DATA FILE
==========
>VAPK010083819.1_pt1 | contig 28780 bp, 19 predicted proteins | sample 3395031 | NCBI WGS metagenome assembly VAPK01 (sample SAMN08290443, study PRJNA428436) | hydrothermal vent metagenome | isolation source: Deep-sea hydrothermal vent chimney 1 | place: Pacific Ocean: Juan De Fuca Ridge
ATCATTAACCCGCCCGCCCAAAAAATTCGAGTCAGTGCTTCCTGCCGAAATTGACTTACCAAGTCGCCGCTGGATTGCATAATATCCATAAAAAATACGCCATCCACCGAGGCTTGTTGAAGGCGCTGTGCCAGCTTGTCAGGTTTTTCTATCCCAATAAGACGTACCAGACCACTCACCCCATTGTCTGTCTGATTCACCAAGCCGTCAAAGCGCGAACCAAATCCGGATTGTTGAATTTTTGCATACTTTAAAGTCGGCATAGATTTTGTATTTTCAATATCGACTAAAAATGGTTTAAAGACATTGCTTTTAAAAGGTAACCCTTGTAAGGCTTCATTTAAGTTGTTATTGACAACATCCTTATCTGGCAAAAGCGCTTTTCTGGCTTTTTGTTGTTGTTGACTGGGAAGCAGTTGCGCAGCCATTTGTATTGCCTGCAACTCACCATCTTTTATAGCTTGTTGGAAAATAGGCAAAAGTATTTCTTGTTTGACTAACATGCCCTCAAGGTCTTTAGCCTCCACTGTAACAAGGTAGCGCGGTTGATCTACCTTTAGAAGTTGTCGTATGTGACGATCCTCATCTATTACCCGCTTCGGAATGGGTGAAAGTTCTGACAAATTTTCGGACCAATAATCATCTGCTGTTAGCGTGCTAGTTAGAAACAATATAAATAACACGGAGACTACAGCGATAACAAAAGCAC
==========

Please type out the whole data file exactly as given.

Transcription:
>VAPK010083819.1_pt1 | contig 28780 bp, 19 predicted proteins | sample 3395031 | NCBI WGS metagenome assembly VAPK01 (sample SAMN08290443, study PRJNA428436) | hydrothermal vent metagenome | isolation source: Deep-sea hydrothermal vent chimney 1 | place: Pacific Ocean: Juan De Fuca Ridge
ATCATTAACCCGCCCGCCCAAAAAATTCGAGTCAGTGCTTCCTGCCGAAATTGACTTACCAAGTCGCCGCTGGATTGCATAATATCCATAAAAAATACGCCATCCACCGAGGCTTGTTGAAGGCGCTGTGCCAGCTTGTCAGGTTTTTCTATCCCAATAAGACGTACCAGACCACTCACCCCATTGTCTGTCTGATTCACCAAGCCGTCAAAGCGCGAACCAAATCCGGATTGTTGAATTTTTGCATACTTTAAAGTCGGCATAGATTTTGTATTTTCAATATCGACTAAAAATGGTTTAAAGACATTGCTTTTAAAAGGTAACCCTTGTAAGGCTTCATTTAAGTTGTTATTGACAACATCCTTATCTGGCAAAAGCGCTTTTCTGGCTTTTTGTTGTTGTTGACTGGGAAGCAGTTGCGCAGCCATTTGTATTGCCTGCAACTCACCATCTTTTATAGCTTGTTGGAAAATAGGCAAAAGTATTTCTTGTTTGACTAACATGCCCTCAAGGTCTTTAGCCTCCACTGTAACAAGGTAGCGCGGTTGATCTACCTTTAGAAGTTGTCGTATGTGACGATCCTCATCTATTACCCGCTTCGGAATGGGTGAAAGTTCTGACAAATTTTCGGACCAATAATCATCTGCTGTTAGCGTGCTAGTTAGAAACAATATAAATAACACGGAGACTACAGCGATAACAAAAGCAC